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How The Family Of Mickey Mouse's Co-Creator Feel About His Legacy And Relationship With Walt Disney

Ub Iwerks from The Imagineering Story

The name Walt Disney is one of the most recognized in the world. The only name associated with the Walt Disney Company that might be even more recognizable is Mickey Mouse himself. However, there was another man who was just as instrumental in the creation of the mouse, and his name was Ub Iwerks. Those familiar with Disney history will certainly know the name of the animator who worked alongside Disney, but the general public is perhaps less familiar with the man. Iwerks not only helped create Mickey but he was also a creative inventor, instrumental in helping WED Enterprises, the precursor to today's Walt Disney Imagineering, create many of Disneyland and Walt Disney World's key attractions.

Today would have been the 120th birthday of Ub Iwerks, who passed away 50 years ago, and to commemorate the occasion I had the opportunity to speak with both his son, Don Iwerks, a Disney Legend and former Imagineer just like his father, and author of the book Walt Disney's Ultimate Inventor. Joining him was his daughter Leslie Iwerks, a documentary filmmaker responsible for, among other things, The Imagineering Story on Disney+, as well as the documentary film The Hand Behind the Mouse. I spoke to the father and daughter about the life of Ub Iwerks and the fact that so many aren't that familiar with his contributions to the Disney company, but Leslie Iwerks says she's happy with the credit that he has received and the relationship Ub had with Walt Disney that spawned such an incredibly output of creativity. And she admits part of the reason Ub's credit may have been delayed was that it was never something he sought. Leslie Iwerks said...

I think that he's definitely gotten a lot more credit in the past few decades for sure. And I think that the work that my dad just did with his book. For those that are interested in film history and Disney history, it's a valuable source of information to the contribution of the parks and the animated films and everything that is Disney as well as visual effects. His work on The Birds, all the special effects for that and his work with Hitchcock, his many Academy Awards. I think my dad would agree in his life [Ub] was all about doing the work, he didn't want credit. He never really looked back and he didn't talk about it, he didn't think about it.

Leslie Iwerks told me that a big part of the inspiration for her documentary film, The Hand Behind the Mouse, was the fact that the stories that she knew about her grandfather from inside the family didn't match what was publicly known and she wanted to bridge that disconnect. The entire world knows about the connection between Walt and Mickey, but not as many know about Ub's contribution, but Leslie Iwerks says she feels no ill will toward anybody for that, she continued...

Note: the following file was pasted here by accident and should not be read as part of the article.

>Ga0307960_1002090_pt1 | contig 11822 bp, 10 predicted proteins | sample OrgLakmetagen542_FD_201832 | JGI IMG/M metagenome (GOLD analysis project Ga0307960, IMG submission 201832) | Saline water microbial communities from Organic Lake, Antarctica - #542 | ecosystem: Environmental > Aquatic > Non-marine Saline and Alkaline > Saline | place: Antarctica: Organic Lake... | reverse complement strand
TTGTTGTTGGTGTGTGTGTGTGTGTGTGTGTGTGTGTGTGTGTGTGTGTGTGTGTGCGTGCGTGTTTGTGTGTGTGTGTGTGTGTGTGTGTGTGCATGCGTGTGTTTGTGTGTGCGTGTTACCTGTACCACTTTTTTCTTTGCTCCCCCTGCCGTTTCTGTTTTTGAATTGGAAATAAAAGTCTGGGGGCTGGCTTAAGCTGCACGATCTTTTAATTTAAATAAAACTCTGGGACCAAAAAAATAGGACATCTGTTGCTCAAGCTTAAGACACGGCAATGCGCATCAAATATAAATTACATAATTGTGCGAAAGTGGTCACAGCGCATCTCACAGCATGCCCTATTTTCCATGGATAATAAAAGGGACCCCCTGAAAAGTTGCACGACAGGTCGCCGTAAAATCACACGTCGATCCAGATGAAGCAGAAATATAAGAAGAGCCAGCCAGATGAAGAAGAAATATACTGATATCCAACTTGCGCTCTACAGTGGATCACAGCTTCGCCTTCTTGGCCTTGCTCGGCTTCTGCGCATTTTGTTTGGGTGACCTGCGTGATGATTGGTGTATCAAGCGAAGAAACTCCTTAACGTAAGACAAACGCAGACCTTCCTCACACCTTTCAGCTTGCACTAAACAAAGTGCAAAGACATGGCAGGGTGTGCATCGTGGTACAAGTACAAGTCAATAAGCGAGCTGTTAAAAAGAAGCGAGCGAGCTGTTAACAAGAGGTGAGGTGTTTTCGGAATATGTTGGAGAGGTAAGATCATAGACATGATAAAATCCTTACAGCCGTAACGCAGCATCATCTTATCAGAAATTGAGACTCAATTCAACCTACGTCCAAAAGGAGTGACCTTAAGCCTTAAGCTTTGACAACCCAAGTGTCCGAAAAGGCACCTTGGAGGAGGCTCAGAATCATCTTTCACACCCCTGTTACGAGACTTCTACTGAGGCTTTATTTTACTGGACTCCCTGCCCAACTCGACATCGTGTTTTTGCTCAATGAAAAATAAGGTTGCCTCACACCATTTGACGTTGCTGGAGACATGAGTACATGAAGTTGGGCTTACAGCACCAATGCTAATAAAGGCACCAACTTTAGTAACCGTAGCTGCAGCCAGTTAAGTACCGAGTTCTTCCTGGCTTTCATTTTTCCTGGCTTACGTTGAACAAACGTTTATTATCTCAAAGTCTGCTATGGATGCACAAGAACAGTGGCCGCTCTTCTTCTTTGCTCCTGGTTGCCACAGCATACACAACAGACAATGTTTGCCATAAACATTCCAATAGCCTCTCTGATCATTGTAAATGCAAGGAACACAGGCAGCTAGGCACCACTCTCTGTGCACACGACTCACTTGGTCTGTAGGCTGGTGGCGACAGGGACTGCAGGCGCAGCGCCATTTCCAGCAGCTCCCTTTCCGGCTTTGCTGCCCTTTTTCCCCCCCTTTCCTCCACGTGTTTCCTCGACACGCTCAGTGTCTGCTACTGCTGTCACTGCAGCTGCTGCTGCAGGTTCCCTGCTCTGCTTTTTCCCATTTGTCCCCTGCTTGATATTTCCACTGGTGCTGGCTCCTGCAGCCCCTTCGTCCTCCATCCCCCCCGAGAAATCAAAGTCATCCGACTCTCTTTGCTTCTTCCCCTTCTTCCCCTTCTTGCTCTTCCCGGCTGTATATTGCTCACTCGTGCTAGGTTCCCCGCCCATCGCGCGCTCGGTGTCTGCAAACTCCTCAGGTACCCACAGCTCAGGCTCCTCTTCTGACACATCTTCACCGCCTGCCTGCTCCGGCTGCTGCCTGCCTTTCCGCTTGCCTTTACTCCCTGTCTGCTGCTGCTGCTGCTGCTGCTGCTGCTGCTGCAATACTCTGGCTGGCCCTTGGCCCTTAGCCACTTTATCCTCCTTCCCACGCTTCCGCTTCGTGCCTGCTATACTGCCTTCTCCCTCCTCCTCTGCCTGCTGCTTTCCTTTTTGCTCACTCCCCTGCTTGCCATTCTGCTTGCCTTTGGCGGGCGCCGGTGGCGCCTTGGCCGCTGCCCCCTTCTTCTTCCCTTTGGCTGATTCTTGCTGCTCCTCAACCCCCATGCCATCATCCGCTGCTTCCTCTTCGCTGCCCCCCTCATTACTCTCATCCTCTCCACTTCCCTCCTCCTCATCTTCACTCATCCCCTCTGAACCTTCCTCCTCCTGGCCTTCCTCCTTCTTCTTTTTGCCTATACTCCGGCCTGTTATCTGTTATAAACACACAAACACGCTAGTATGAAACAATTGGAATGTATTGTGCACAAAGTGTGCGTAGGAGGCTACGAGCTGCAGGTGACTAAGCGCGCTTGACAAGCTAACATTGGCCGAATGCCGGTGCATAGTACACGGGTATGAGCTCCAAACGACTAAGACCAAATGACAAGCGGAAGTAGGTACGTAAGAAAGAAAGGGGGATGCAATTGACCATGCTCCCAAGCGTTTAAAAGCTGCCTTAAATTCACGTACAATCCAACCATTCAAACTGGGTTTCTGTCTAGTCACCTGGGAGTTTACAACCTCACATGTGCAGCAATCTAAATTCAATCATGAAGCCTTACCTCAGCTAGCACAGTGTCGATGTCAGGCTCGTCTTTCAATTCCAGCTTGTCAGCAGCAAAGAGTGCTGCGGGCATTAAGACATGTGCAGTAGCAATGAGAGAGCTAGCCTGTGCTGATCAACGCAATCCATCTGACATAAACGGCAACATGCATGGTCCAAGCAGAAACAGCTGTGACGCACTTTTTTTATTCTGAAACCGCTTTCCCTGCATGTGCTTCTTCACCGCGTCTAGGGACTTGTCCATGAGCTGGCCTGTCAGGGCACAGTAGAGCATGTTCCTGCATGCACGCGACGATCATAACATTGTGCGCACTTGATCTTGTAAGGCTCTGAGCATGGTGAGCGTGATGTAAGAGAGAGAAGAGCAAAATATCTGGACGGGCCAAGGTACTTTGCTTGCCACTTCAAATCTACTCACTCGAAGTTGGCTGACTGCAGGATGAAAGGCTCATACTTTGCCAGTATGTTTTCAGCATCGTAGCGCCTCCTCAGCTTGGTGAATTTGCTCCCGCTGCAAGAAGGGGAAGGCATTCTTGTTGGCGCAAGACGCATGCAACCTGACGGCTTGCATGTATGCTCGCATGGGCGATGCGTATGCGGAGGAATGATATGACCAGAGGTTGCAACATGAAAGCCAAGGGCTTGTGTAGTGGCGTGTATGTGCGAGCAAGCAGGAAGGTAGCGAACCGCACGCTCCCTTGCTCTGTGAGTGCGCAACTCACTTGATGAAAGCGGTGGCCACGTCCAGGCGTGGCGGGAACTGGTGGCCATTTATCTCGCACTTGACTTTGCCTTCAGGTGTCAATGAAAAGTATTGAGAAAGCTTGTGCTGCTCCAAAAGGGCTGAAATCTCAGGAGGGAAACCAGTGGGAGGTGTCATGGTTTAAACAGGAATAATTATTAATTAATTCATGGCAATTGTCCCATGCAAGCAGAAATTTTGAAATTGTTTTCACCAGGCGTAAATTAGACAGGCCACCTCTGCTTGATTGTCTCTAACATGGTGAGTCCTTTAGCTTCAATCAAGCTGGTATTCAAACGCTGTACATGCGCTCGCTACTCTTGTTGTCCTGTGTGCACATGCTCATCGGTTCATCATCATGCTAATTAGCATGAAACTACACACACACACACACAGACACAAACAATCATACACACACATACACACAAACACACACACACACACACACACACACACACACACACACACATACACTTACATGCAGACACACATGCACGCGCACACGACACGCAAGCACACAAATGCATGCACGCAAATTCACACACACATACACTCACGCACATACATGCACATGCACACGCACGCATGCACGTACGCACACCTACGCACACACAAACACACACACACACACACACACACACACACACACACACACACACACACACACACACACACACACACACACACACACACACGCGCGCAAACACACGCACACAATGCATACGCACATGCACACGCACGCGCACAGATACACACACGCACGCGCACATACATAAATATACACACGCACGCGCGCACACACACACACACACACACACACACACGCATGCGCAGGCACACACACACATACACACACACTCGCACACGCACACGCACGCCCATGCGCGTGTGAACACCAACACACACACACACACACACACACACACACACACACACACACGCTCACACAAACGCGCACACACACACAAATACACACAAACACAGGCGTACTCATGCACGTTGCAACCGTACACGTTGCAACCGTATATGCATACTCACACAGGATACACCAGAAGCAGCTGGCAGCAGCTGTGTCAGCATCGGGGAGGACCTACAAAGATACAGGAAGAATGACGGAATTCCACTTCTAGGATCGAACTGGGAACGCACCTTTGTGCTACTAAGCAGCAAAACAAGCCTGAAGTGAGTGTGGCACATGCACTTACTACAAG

There's no sour grapes from our end at all. We're thrilled about the relationship that Ub and Walt had, and the fact that in my film, my documentary that I did back in 2000, that was really a celebration of two men, they were two sides of the same passion in a sense, right? They were Yin and Yang and I think it's a very inspiring relationship and a collaboration and friendship over the years.

At this point, the only humans that have statues inside Disney parks are named Disney. Walt can be found in several of the parks, including the famous Partners statue at the hub of both Disneyland and the Magic Kingdom. Walt's brother Roy O. Disney also has a statue at Magic Kingdom, the park he put off his retirement to complete following the death of Walt.

I floated the idea that maybe Ub Iwerks deserved one as well, considering his significant contributions to the parks and the company as a whole. But if we were to get an Ub Iwerks statue inside the theme parks, where should it go? While neither Don nor Leslie seemed to feel there was a specific need for such a statue, they both had thoughts on where such a thing could be located if the company were so inclined. Don told me that, since Mickey's history is now so strongly connected to Walt, Ub's statue should go someplace near his other great contribution to the Disney parks, the CircleVision theaters...

[CircleVision] was probably one of his most significant inventions and that might be a place to put him. It couldn’t be with Mickey but it could be with one of his inventions and that would be Circlevision.

While the original CircleVision theater at Disneyland is no more, there are several of the theaters in use every day at Epcot. And all of them have received fairly new CircleVision shows, so they're likely not going anywhere any time soon. Perhaps a statue outside one of them would be a good spot.

For her part, Leslie Iwerks suggested an Ub Iwerks statue would look great on Main Street U.S.A, just outside the Main Street Cinema, which is perpetually advertising a screening of Steamboat Willie.

The little theater on Main Street. On the right side where you’re going down Main Street. That’d be a good spot for him.

Even if a statue never happens, Ub Iwerks, and his son, are recognized inside Magic Kingdom, with the name Iwerks on a window on Main Street U.S.A. a place where many in Imagineering have been immortalized. So here's to a happy 120th birthday to Ub Iwerks the, at least somewhat, unsung hero of the Walt Disney Company. Maybe someday he'll get that statue, and then more people will begin to learn just how important he was the movies and the theme parks they love.

Dirk Libbey

CinemaBlend’s resident theme park junkie and amateur Disney historian. Armchair Imagineer. Epcot Stan. Future Club 33 Member.